Tuesday, July 19, 2016

Hawaiian Electric: Public Utility Commission Denies NextEra Merger

Late last Friday, Hawaii's Public Utility Commission voted against NextEra Energy's (NEE) 19 month old deal to purchase Hawaiian Electric (HE) which provides electricity to 95% of the state.  I held out brief hope that the initial rejection would be a political move as the merger is deeply unpopular in Hawaii (they don't like outsiders) and both sides would come back to the table, make some concessions and the deal would get done.  No luck.  NextEra threw in the towel on Monday and terminated the merger transaction, Hawaiian Electric will receive about $95 million in a termination fee and deal expenses.  As part of that transaction, Hawaiian Electric was going to spinoff their bank subsidiary, American Savings Bank (ASBH), to HE shareholders but now that has also been shelved.

The shares sold off about 7% (to be fair they sold off about the same two weeks ago in anticipation of a no vote) as merger arbitrage investors exited the trade, when a deal breaks it often creates opportunities, time will tell if this is one with HE.  So what now?  Who would go through the pain of dealing with Hawaiian regulators to buy HE?  It's fairly clear that the utility can't go it alone and make the state's desired clean energy mandate by 2045.  Reports show that Berkshire Hathaway's energy subsidiary recently registered a business in Hawaii.  Berkshire has the brand recognition, deep pockets and commitment to moving towards clean energy that could appeal to the Hawaiian populace; Warren Buffett again playing the "friendly" acquirer role.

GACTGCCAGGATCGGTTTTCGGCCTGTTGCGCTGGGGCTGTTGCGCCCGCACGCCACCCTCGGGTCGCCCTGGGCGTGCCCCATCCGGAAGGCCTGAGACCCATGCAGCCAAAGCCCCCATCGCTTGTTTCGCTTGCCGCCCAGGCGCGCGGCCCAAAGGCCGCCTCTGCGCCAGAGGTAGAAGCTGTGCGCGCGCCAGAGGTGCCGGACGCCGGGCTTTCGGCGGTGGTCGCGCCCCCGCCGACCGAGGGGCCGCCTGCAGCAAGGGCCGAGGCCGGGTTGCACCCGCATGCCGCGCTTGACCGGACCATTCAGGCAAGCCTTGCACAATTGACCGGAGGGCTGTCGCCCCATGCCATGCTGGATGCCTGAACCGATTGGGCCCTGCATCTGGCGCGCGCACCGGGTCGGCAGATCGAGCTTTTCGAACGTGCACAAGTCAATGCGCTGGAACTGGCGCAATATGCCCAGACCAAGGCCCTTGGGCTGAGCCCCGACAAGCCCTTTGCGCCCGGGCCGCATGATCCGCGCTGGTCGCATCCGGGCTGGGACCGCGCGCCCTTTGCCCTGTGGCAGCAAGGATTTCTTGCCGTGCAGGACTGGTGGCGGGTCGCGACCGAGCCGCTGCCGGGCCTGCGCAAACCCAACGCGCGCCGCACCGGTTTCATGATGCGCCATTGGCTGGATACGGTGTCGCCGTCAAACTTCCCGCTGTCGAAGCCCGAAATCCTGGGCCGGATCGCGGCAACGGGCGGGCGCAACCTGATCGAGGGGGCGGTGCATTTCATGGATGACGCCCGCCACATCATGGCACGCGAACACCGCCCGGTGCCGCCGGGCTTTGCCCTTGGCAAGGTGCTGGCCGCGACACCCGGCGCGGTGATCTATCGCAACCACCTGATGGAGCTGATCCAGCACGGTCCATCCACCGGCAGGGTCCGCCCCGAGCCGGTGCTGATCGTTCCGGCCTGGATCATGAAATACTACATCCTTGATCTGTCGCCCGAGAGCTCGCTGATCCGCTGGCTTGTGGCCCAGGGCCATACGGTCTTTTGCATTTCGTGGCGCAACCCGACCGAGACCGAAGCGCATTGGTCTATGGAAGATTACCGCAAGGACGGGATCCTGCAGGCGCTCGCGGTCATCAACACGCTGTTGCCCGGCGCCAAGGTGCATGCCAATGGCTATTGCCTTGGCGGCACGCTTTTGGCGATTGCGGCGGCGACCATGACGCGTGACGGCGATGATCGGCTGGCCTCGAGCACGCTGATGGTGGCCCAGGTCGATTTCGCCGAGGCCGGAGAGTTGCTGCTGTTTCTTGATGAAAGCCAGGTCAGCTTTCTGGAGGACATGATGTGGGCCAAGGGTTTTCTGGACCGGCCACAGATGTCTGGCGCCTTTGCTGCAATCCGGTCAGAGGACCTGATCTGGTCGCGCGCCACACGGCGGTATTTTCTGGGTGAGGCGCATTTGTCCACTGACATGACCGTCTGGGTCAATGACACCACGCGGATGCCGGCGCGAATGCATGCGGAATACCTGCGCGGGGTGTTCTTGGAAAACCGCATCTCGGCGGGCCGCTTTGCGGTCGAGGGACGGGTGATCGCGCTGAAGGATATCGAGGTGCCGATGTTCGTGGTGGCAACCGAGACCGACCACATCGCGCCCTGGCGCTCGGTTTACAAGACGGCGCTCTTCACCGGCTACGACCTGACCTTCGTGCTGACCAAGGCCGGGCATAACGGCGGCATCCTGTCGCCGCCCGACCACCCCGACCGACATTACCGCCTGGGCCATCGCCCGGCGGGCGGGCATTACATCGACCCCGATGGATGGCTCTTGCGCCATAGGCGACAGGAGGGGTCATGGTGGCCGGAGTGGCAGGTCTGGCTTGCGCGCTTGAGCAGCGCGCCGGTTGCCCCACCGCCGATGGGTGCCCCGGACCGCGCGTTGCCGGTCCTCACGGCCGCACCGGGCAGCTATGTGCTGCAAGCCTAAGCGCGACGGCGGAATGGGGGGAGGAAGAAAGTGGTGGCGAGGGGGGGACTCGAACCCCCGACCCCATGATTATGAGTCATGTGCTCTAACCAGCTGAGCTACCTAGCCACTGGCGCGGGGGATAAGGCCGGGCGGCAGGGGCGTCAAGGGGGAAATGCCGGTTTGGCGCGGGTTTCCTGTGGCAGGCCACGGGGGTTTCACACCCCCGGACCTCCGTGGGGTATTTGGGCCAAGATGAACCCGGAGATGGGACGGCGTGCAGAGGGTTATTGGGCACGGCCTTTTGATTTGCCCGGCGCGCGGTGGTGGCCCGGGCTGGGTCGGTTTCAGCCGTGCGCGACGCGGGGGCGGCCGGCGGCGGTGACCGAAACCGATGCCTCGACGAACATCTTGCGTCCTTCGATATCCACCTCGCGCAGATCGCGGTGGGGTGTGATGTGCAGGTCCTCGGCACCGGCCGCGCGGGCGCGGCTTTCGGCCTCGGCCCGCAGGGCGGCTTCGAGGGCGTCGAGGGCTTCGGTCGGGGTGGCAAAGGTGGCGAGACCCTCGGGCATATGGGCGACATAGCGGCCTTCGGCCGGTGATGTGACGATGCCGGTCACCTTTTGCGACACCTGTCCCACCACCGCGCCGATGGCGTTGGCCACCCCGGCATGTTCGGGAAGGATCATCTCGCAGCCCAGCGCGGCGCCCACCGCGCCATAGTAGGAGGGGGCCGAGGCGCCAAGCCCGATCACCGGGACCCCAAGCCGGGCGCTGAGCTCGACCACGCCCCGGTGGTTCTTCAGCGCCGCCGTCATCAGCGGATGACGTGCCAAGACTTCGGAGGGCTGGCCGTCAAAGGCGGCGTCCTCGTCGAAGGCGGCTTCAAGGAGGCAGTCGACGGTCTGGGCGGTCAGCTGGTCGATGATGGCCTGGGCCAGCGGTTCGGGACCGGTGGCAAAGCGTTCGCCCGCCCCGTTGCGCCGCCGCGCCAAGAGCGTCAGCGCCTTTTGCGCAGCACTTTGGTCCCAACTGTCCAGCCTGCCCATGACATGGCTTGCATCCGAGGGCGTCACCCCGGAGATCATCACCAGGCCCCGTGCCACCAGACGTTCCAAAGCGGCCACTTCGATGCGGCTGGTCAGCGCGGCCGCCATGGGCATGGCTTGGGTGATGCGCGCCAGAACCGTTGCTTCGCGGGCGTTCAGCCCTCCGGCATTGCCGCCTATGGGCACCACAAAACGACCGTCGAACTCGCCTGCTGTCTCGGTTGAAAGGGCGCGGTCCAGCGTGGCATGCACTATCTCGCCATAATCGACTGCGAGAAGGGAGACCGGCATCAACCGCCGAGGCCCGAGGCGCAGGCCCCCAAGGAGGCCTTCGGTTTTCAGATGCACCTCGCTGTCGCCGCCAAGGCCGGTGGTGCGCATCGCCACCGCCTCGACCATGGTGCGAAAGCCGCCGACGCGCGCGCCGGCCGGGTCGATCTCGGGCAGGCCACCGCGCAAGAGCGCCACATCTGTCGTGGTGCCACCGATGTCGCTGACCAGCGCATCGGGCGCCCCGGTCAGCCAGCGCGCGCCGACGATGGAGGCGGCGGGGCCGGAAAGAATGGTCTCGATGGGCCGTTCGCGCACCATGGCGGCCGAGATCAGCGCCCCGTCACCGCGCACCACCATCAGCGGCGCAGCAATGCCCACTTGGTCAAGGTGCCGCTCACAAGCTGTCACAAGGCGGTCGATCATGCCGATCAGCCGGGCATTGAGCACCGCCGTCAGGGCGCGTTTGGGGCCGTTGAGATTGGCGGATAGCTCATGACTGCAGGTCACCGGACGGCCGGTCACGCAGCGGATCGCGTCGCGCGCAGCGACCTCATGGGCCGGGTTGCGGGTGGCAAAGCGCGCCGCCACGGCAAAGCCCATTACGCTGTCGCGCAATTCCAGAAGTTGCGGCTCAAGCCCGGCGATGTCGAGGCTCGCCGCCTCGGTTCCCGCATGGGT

I continue to hold for the time being, if they were to find another buyer or just spinoff ASBH outright it could be a very attractive transaction.  To summarize the spin's appeal:
  1. Regulatory spinoff - 1) Anyone besides HE isn't allowed to own ASBH per Federal banking regulations, it's a strong bank that's capital allocation is being driven by the needs of a weakly positioned utility; 2) As part of HE, ASBH's debit card exchange fees are capped as part of the Durbin Amendment due to the overall size of HE.  If ASBH was independent it would fall under the threshold and regain $6MM in net income annually from debit card exchange fees (about a 11% increase).
  2. Differing investor bases, potential forced selling - 1) HE is primarily a utility and owned by many utility focused funds and ETFs, post deal these funds would be forced to sell ASBH; 2) HE is owned by many retail dividend focused investors who will likely sell ASBH as it only makes up a relatively small portion of HE's enterprise value.
  3. Strong local market - The Hawaiian banking market is strong, loans are growing at 8+% and deposits are growing at 5%, the two other publicily traded Hawaiian banks trade for 1.7x BV and 2.75x BV, choosing the lower of the two would put ASBH at about $8-9 per HE share.
Disclosure: I own shares of HE

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